Christy v. Scott

55 U.S. (14 How.) 282 (1853)

 

RULE:

A mere intruder cannot enter on a person actually seized, and eject him, and then question his title, or set up an outstanding title in another. The maxim that the plaintiff must recover on the strength of his own title, and not on the weakness of the defendant's, is applicable to all actions for the recovery of property. But if the plaintiff had actual prior possession of the land, this is strong enough to enable him to recover it from a mere trespasser, who entered without any title. He may do so by a writ of entry, where that remedy is still practiced or by an ejectment or he may maintain trespass. 

FACTS:

Plaintiff sought review of a judgment of the District Court of the United States for the District of Texas, which found in favor of defendant. Plaintiff alleged that he was seized in his demesne as of fee in a certain tract or parcel of land from which defendant ejected him. Plaintiff sought a judgment for damages and for the recovery of the lands. The petition avers a seisin in fee, on a particular day, and an ouster by the defendant. The defendant shows no title in himself to the land demanded, but asserts that the plaintiff claims title by a pretended grant. But no grant, under which either party claims, appears on the record, nor is the court informed, through an exhibition of any title papers, by what authority, or through what instrument, or for what consideration, or upon what conditions the title to these lands, originally passed rom the State; or, whether more than one title thereto has, in fact, been made by the State; nor how, or when, if at all, any title came from the State to either of the parties.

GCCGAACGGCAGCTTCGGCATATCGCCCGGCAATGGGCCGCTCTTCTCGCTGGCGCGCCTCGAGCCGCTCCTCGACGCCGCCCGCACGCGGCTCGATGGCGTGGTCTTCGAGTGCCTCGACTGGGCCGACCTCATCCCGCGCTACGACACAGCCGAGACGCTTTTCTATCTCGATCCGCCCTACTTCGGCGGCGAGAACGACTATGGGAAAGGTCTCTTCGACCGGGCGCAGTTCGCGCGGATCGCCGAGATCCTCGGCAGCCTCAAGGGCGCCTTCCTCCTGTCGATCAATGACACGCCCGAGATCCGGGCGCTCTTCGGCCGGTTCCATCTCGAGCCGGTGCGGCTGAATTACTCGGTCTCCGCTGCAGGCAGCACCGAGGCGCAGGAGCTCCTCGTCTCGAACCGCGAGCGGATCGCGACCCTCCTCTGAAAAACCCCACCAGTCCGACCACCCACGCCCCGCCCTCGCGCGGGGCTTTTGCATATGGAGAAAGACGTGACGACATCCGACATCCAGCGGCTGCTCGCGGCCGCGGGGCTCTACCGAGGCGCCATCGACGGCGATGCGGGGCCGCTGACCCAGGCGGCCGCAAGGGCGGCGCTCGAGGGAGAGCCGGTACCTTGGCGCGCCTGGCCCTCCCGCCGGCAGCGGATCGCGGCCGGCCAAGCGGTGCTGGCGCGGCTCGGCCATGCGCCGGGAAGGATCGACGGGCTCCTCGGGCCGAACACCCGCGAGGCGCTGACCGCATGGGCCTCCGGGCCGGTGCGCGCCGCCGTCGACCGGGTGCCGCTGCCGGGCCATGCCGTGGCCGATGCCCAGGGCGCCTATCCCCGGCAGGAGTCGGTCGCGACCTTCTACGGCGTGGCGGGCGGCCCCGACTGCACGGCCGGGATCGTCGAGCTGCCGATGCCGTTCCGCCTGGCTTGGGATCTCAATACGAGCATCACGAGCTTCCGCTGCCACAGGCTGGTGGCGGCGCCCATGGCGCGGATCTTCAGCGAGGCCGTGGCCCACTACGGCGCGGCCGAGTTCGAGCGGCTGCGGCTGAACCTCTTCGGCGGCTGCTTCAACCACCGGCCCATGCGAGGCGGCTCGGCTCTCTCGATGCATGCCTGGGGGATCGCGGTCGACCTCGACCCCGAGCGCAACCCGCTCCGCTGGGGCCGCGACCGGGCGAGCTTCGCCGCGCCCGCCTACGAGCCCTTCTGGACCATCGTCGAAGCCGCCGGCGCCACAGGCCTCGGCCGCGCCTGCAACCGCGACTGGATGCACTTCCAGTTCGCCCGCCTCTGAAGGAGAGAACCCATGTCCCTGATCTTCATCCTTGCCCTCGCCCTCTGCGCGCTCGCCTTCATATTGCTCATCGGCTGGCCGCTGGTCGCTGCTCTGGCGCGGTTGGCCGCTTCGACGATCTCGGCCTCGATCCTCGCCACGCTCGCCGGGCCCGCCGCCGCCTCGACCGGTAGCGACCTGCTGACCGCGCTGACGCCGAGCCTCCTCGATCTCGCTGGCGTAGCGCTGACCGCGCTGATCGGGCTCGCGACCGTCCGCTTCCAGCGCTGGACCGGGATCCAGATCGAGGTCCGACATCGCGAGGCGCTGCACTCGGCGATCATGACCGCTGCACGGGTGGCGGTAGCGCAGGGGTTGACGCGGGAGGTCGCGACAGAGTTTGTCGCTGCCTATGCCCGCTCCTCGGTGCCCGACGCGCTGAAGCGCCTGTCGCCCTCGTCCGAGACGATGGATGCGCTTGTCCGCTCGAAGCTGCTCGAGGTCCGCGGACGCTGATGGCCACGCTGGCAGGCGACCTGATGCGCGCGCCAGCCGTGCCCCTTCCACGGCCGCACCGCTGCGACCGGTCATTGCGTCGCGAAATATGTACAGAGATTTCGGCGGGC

ISSUE:

Should defendant's claim over the property prosper considering he himself can show no title over it?

ANSWER:

No.

CONCLUSION:

Without setting up any title in the defendant, it pleads certain evidence or source of title, which, it avers, the plaintiff relies on, and then states facts, to show that such title is invalid. This is not admissible. According to the settled principles of the common law, this is not a defence to the action. The plaintiff says he was seised in fee, and the defendant ejected him from the possession. The defendant, not denying this, answers, that if the plaintiff had any paper title, it was under a certain grant which was not valid. He shows no title whatever in himself. 

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